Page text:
But being in America meant he was perfectly placed to jump onto the UFC Fight Night event in Houston on two weeks’ notice. Even though it was against a highly-ranked opponent with more experience than anyone he’s ever fought, Oezdemir had no hesitation in jumping in at the deep end to face Ovince Saint Preux. After that, he took that plunge again, and again

I tried to fight four times but it never happened. Finally, I got the UFC call and everything happened that fast. At that time, I was like, ‘I gotta fight!’ That’s why I fought three times in six months. I didn’t spend time, I was always pro-active finding a top-ranked guy. Now I’m here.”

His first Octagon assignment was one of those rare things for the Swiss striker: a decision win. Since then, ‘No Time’, as he has now been dubbed, made short work of opponents – as he has done since he began his career in 2010.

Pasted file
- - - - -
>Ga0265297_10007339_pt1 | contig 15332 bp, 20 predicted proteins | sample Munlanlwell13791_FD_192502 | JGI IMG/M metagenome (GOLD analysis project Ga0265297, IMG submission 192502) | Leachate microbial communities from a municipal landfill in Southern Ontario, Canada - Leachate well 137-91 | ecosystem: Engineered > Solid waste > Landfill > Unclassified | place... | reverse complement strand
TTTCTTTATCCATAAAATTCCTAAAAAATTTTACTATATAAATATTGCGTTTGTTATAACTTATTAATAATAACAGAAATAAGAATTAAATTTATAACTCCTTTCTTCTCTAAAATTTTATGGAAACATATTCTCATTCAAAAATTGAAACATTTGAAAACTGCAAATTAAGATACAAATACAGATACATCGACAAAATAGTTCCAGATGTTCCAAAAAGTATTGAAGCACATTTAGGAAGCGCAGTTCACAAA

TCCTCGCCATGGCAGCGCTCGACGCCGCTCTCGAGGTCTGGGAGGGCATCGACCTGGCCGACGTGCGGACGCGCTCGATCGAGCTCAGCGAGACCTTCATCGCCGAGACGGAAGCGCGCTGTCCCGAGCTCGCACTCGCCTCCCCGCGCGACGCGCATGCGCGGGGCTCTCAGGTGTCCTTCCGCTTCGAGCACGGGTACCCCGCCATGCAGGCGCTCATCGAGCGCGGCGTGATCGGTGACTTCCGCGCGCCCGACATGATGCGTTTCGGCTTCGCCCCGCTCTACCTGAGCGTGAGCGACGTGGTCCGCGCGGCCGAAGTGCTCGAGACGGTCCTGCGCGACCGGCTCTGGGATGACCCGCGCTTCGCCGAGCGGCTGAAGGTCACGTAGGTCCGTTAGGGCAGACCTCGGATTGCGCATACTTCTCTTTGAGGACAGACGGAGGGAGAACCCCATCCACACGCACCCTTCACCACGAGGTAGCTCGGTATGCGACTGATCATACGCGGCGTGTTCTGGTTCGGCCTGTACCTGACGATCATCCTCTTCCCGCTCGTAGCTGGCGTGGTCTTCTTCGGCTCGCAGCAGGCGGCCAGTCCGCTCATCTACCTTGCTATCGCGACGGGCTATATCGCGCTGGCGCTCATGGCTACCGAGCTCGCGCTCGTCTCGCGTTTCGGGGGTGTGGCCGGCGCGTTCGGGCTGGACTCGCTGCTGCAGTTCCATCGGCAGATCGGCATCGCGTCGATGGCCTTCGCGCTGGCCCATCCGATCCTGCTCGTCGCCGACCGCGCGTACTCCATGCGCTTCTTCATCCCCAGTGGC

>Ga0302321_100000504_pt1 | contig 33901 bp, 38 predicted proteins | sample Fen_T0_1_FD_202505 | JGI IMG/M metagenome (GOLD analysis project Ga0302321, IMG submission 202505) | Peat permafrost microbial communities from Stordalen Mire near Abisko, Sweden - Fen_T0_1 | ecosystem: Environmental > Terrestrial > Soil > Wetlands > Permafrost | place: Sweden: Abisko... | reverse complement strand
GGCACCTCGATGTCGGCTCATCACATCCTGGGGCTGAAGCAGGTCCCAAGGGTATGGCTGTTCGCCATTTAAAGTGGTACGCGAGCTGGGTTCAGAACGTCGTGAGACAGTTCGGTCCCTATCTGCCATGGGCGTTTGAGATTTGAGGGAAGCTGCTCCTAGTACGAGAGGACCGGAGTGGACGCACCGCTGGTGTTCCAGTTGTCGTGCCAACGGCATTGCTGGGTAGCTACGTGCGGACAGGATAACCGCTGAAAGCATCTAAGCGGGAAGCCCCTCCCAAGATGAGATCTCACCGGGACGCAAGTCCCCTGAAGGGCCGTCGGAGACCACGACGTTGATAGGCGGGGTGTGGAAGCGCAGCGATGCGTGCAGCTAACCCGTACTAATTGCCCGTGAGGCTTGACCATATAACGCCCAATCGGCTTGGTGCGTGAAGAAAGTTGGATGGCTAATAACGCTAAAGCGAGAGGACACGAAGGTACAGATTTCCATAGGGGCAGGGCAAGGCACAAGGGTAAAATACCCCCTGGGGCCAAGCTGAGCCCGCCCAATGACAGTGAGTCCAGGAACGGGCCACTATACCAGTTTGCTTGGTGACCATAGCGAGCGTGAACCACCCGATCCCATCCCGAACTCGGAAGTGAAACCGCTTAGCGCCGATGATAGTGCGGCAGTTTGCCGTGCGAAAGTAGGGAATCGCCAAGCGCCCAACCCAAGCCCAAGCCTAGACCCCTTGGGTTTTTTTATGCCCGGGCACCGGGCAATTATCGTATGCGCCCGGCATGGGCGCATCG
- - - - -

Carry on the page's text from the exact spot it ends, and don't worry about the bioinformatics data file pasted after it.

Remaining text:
However, opponents, analysts and oddsmakers seem to have been sleeping on the explosive power in his fists. He’s taken every Octagon assignment as an underdog and despite winning, he’s continued to be counted out.

OSP’ was supposed to be a veteran with way too much for a short-notice opponent. Oezdemir won by unanimous decision. Misha Cirkunov had the submission skills to stop the hype train of an overrated novice. He was knocked out in 28 seconds. Jimi Manuwa was a more polished power puncher. The Brit fell in 42 seconds.



They all say the same,” says Oezdemir. “‘The fight was too fast so we don’t really know what he was worth.’ No, that’s my worth. You saw that. You’re going to get knocked out in one minute, or two, or three. I’ve got eight wins in the first minute and 12 wins in the first round. This is going to happen.